Proposed Suffolk County Law Unfairly Criminalizes Day Laborers, NYCLU Testifies

Affiliate: ACLU of New York
March 6, 2007 12:00 am

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NEW YORK- The New York Civil Liberties Union today expressed its firm opposition to an anti-immigrant ordinance under consideration by the Suffolk County legislature, arguing in testimony that the bill criminalizes “standing while Latino” by unfairly targeting day laborers seeking work.

“The proposal before the Legislature today will devastate the lives of Suffolk County residents by preventing day laborers from supporting their families and putting food on their tables,” said Udi Ofer, NYCLU Legislative Counsel, in testimony before county lawmakers. “It is an attempt to stifle the economic opportunities available to immigrant and Latino workers.”

The NYCLU testified that the bill would discriminate against day laborers, who are overwhelmingly immigrant and Latino, engaged in constitutionally protected activities. The bill would make it illegal for day laborers to loiter or stand along county roadways while impeding the free passage of pedestrians or cars. It would also outlaw loitering or standing along county roadways for the purpose of soliciting or selling any product or service to a person in a car. The NYCLU said that these regulations would unduly infringe on Suffolk residents’ First Amendment rights to seek work in public spaces.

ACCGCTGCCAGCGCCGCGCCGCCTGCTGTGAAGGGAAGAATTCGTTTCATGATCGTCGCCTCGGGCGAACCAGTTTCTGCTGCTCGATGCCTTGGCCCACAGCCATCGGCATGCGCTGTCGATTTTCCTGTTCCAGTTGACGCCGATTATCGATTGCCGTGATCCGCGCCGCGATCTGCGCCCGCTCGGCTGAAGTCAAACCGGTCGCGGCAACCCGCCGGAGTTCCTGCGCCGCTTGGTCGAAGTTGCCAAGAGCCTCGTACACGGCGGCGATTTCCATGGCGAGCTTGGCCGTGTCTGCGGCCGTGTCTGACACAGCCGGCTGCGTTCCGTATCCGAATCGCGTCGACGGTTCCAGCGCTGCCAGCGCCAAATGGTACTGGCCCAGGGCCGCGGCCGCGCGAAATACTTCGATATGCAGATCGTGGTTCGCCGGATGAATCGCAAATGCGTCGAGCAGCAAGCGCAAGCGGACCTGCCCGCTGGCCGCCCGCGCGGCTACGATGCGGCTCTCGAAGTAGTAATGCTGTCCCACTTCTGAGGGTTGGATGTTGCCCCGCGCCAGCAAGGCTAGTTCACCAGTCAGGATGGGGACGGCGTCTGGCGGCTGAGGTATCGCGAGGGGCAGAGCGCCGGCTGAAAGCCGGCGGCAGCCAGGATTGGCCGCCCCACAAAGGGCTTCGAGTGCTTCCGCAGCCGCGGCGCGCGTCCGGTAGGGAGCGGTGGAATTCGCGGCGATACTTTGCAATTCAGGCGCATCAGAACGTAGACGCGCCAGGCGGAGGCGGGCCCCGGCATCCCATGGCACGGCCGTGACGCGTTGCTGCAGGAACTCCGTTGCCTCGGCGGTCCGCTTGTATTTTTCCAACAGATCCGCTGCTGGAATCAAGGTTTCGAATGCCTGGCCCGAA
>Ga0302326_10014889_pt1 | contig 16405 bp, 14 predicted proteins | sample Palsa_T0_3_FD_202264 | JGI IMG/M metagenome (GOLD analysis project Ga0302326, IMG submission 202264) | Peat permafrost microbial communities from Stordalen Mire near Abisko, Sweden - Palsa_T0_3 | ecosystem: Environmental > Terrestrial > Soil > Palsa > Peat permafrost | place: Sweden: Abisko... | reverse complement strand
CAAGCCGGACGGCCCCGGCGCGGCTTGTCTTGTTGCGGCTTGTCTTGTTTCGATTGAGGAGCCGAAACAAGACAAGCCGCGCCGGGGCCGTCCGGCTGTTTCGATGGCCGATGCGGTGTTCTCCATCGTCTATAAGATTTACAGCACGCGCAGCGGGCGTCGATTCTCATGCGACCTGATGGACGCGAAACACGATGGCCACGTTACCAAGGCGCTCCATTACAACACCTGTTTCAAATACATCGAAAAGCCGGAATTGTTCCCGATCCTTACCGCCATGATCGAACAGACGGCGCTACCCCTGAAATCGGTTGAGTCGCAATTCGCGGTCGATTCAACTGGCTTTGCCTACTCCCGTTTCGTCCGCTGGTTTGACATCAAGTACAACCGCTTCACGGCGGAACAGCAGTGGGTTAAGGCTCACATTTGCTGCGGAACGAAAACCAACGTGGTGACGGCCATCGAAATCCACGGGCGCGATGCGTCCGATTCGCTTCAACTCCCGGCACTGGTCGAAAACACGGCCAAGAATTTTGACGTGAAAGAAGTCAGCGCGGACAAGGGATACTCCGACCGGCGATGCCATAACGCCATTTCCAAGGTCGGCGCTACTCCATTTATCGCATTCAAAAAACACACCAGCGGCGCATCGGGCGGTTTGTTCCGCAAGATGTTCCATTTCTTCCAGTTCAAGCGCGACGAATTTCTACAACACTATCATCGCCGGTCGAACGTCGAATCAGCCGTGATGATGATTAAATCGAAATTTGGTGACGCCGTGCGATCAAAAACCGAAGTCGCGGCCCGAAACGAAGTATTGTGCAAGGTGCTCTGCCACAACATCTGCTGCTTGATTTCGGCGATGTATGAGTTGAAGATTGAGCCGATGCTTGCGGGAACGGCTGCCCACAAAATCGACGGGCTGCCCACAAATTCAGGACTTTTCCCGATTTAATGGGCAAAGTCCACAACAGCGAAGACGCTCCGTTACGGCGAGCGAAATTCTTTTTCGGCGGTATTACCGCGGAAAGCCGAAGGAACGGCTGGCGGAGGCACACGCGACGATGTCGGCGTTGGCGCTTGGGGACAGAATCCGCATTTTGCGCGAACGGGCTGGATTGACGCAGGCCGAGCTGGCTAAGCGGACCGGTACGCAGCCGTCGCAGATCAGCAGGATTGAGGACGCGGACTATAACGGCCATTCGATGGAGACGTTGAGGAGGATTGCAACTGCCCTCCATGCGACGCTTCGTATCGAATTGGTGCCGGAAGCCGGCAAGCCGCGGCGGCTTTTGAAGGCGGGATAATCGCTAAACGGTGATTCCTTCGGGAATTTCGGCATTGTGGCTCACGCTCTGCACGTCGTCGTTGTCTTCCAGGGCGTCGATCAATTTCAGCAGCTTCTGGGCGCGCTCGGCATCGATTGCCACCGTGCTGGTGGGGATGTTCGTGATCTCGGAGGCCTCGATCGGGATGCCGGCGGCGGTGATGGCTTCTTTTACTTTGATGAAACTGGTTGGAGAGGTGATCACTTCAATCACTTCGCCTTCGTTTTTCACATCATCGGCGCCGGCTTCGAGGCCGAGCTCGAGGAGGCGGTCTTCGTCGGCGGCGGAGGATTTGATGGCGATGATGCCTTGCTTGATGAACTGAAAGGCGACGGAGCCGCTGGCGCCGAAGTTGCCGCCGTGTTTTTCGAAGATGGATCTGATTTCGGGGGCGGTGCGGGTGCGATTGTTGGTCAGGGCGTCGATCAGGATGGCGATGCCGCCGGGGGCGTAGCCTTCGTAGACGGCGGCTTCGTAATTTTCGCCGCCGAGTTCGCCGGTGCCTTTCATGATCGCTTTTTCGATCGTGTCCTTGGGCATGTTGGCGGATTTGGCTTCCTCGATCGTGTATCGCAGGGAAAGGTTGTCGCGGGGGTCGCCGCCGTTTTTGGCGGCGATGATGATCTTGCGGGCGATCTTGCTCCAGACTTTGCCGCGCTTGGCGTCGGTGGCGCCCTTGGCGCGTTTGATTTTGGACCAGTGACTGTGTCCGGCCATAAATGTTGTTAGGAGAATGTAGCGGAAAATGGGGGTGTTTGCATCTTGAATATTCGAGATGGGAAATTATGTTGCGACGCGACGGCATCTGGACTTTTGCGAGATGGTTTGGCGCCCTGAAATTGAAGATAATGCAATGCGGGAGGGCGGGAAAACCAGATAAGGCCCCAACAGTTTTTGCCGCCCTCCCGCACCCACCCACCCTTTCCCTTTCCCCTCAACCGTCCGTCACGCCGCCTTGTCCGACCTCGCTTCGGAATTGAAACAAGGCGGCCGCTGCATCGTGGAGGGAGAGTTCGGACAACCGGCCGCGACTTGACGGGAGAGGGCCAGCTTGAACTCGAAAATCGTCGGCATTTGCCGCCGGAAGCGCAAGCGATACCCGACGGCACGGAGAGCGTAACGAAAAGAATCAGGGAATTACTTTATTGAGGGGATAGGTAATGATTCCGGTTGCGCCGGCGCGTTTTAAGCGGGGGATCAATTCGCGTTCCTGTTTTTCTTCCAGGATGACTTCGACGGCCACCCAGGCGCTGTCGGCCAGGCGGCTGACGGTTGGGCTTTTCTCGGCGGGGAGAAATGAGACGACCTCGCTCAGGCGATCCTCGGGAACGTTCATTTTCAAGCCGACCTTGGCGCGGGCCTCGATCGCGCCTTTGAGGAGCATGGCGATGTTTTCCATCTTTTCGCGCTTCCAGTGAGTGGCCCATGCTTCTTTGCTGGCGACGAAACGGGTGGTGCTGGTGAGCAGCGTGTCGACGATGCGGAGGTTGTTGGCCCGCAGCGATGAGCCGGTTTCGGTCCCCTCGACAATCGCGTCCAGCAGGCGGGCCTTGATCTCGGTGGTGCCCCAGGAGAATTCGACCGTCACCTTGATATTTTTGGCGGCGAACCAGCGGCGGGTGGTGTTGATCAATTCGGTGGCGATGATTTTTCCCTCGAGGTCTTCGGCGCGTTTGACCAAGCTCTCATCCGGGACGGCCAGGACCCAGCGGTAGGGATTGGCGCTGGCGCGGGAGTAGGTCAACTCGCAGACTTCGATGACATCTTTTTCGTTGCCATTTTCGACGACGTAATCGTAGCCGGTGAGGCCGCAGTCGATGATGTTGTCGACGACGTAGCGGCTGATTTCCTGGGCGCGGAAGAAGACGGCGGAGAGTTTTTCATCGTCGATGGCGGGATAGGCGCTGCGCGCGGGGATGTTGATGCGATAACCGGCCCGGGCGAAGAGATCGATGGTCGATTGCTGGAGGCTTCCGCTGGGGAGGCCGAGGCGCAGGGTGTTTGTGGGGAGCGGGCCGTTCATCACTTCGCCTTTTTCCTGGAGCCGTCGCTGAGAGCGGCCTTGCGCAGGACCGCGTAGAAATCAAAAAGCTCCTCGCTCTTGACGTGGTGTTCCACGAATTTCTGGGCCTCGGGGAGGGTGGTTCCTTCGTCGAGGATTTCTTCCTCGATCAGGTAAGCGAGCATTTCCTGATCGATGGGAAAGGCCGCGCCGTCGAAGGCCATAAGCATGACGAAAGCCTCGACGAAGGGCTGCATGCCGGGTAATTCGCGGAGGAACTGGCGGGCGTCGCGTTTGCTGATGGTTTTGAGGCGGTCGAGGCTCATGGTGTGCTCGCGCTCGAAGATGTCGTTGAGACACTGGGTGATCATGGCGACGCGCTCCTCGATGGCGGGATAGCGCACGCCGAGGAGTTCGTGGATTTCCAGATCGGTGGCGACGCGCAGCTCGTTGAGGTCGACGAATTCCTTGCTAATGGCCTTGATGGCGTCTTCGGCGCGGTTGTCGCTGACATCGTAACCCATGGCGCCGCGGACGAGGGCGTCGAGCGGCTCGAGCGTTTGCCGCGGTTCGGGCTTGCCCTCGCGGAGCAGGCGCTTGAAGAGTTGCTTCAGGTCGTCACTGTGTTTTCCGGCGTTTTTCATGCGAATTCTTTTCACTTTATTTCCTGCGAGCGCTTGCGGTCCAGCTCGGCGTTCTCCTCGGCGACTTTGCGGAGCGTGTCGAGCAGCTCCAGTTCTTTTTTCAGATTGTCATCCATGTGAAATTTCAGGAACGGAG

According to the NYCLU, this proposed legislation is the latest in a series of thinly veiled attempts by the Suffolk County Legislature to create an inhospitable environment for immigrant workers. Local police officials do not have statistics on the number of accidents associated with day laborers soliciting jobs on county roadways. Moreover, lawmakers and police officials have yet to explain why current road safety laws – such as New York State’s Vehicle and Traffic Laws – are inadequate to safeguard roadways. “Road safety is simply a smokescreen for the real motivations behind legislation that is actually intended to target Latino day laborers trying to make a decent living,” the NYCLU said.

“This bill is no innocent public safety measure,” said Donna Lieberman, NYCLU Executive Director. “Instead, it is a hostile attempt to drive day laborers from roadsides and, indeed, from Suffolk County itself.”

In addition to being anti-immigrant and anti-Latino, Ofer testified, the bill is plainly unconstitutional. The First Amendment protects the right of people to solicit work in public spaces, and the bill infringes on this right by discriminating against day labor speech and preventing day laborers from soliciting work. Similar ordinances have been struck down as unconstitutional by federal courts.

“This bill would further drive the rise of anti-immigrant and anti-Latino sentiments in Suffolk County and the nation,” said Dolores Bilges, Executive Director of the NYCLU’s Suffolk Chapter. “Suffolk County should be welcoming immigrants instead of stirring hysteria with allegations unsupported by evidence.”

The NYCLU’s testimony is available online at:

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